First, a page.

The Gurkha

Lieutenant Colonel A. H. G. Kemball, D.S.O. †
54th (Kootenay) BattalionKemball

So Kemball was ignored. That gallant officer—the adjective in his case is deserved—defied orders and refused to stay in the rear when his men were in peril. He led them personally on an attack he knew was futile.

(Pierre Burton, Vimy, 1986, 129)

Born in Belgaum, India on 4 January 1861, Arnold Henry Grant Kemball was a professional soldier with thirty-two years’ experience in the Indian Army.  A veteran of the Gurkha Rifles, Kemball served in the Hazara Expedition (1888), the North West Frontier (1897) and Tirah Campaign (1898). He retired as commander of the 5th Gurkhas in 1910 and moved to British Columbia.

Continue reading

Advertisements

The Trench Raider

Lieutenant Colonel John Wise, D.S.O., M.C.
25th (Nova Scotia Rifles) BattalionWise

I regret that I did not have the pleasure of meeting you during my recent visit to France.

I send my hearty congratulations to you upon the command of the splendid 25th Battalion and my best wishes to you, the Officers, non-commissioned officers and men on the great service which still lies before you.

(Prime Minister Borden to Wise, 27 Jul 1918)

Born in London, England on 11 June 1893, John W. Wise was one of the few battalion commanders to rise from the ranks. Wise had earned a reputation as an effective trench raider in the 25th Battalion and won a Military Cross for a successful nighttime attack in 1915. Following subsequent heroics and promotions, he assumed command of the 25th on 19 April 1918.

Continue reading

The Bookkeeper

Lieutenant Colonel Arthur O. Blois, D.S.O.
25th (Nova Scotia Rifles) BattalionBlois

My husband Lieut.-Colonel Arthur O. Blois, D.S.O. of the 25th Canadian Battalion, has been overseas for about two years, and he is now slated for his three months commanding officer’s course in England. He cabled this fact to me today, and asks me to now meet him there. Naturally I am anxious to go. My husband was wounded at Vimy and decorated after that battle.

(Ethel Blois [wife] to Joseph Pope, 27 Nov 1917

When Major J. A. De Lancey was struck down during the battle of Vimy Ridge, Arthur Osborne Blois took temporary charge of the 25th Battalion. Blois was a Halifax accountant and bookkeeper born on 28 June 1885. He first volunteered with 40th Battalion before receiving a commission with the 64th in summer 1915. After the breakup of that unit, he joined the 25th in August 1916.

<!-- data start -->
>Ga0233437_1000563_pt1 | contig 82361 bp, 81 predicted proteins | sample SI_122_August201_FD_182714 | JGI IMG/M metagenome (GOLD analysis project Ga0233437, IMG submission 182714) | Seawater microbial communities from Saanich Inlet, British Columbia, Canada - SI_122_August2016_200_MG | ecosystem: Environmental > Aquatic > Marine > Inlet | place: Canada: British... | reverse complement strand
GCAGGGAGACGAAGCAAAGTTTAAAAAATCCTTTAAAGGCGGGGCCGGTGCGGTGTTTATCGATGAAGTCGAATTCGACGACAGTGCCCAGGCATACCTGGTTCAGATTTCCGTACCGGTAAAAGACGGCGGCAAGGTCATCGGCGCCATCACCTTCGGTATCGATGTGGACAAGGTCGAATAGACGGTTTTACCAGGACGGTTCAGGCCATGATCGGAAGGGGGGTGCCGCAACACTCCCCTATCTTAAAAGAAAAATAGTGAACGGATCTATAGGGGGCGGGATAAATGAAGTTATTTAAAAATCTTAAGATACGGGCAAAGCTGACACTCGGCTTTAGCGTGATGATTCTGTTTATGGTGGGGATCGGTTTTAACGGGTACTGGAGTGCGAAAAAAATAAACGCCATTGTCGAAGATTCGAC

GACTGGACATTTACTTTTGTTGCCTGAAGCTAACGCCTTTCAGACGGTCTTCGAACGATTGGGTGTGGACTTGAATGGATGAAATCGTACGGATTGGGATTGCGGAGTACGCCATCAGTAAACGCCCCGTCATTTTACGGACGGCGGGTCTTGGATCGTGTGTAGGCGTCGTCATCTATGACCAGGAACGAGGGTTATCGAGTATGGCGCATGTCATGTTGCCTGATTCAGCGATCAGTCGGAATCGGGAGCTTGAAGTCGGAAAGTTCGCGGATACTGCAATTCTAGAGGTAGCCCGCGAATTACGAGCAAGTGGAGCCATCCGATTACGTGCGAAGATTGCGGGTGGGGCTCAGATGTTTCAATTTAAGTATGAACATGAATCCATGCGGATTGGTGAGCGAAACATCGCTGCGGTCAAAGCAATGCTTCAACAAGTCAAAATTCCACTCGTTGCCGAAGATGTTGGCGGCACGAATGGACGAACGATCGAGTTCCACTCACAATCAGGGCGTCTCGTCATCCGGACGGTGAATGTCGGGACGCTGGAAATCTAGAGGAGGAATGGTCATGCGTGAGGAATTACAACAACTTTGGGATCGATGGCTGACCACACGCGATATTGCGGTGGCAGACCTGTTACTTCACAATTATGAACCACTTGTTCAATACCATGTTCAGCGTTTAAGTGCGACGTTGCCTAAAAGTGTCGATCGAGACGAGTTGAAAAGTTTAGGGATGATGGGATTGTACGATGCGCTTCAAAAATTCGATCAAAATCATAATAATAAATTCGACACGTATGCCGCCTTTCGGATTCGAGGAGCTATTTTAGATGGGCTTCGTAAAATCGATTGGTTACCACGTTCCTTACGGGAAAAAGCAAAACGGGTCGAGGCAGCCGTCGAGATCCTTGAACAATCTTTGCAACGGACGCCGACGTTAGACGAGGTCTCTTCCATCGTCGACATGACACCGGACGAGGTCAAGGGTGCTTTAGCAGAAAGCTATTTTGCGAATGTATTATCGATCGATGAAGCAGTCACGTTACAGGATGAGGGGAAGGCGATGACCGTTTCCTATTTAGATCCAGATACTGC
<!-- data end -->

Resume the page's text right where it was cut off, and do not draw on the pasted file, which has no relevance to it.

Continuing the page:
Continue reading

The Bald

Lieutenant Colonel Stan Bauld
25th (Nova Scotia Rifles) BattalionBauldDS

Col. Bauld was in command and I must say that he has done good work for the whole time that he was out there. He was such that no matter who the man was he would do all in his power to assist him.

(Lieut. Lewis, Over the Top with the 25th, 1918)

Duncan Stanley Bauld was a commercial traveler born in Halifax on 16 April 1884. He belonged to the 66th Regiment and enlisted with Lieutenant Colonel G. A. LeCain’s 25th Nova Scotia Rifles. Following the poor performance of the battalion during its first action in late September, LeCain and his senior major were sacked. Edward Hilliam was appointed to take command and Bauld was promoted to second-in-command.

Continue reading

The Leader

Major James A. De Lancey, M.C. †
25th (Nova Scotia Rifles) BattalionDeLancey

Previously reported Missing, believed Killed, now Killed in Action. While leading his Battalion in the attack on Vimy Ridge and just as he reached the enemy second line, he was instantly killed by a bullet through the head.

(Circumstances of Death, 9 Apr 1917)

A civil engineer and graduate of McGill University, James Arnold DeLancey was born in Middleton, Nova Scotia on 15 July 1880. He originally enlisted in A. G. Vincent’s 40th Battalion before joining the 25th as adjutant. In the absence of Lieutenant Colonel D. S. Bauld, command fell to DeLancey to led the battalion over the top at Vimy Ridge.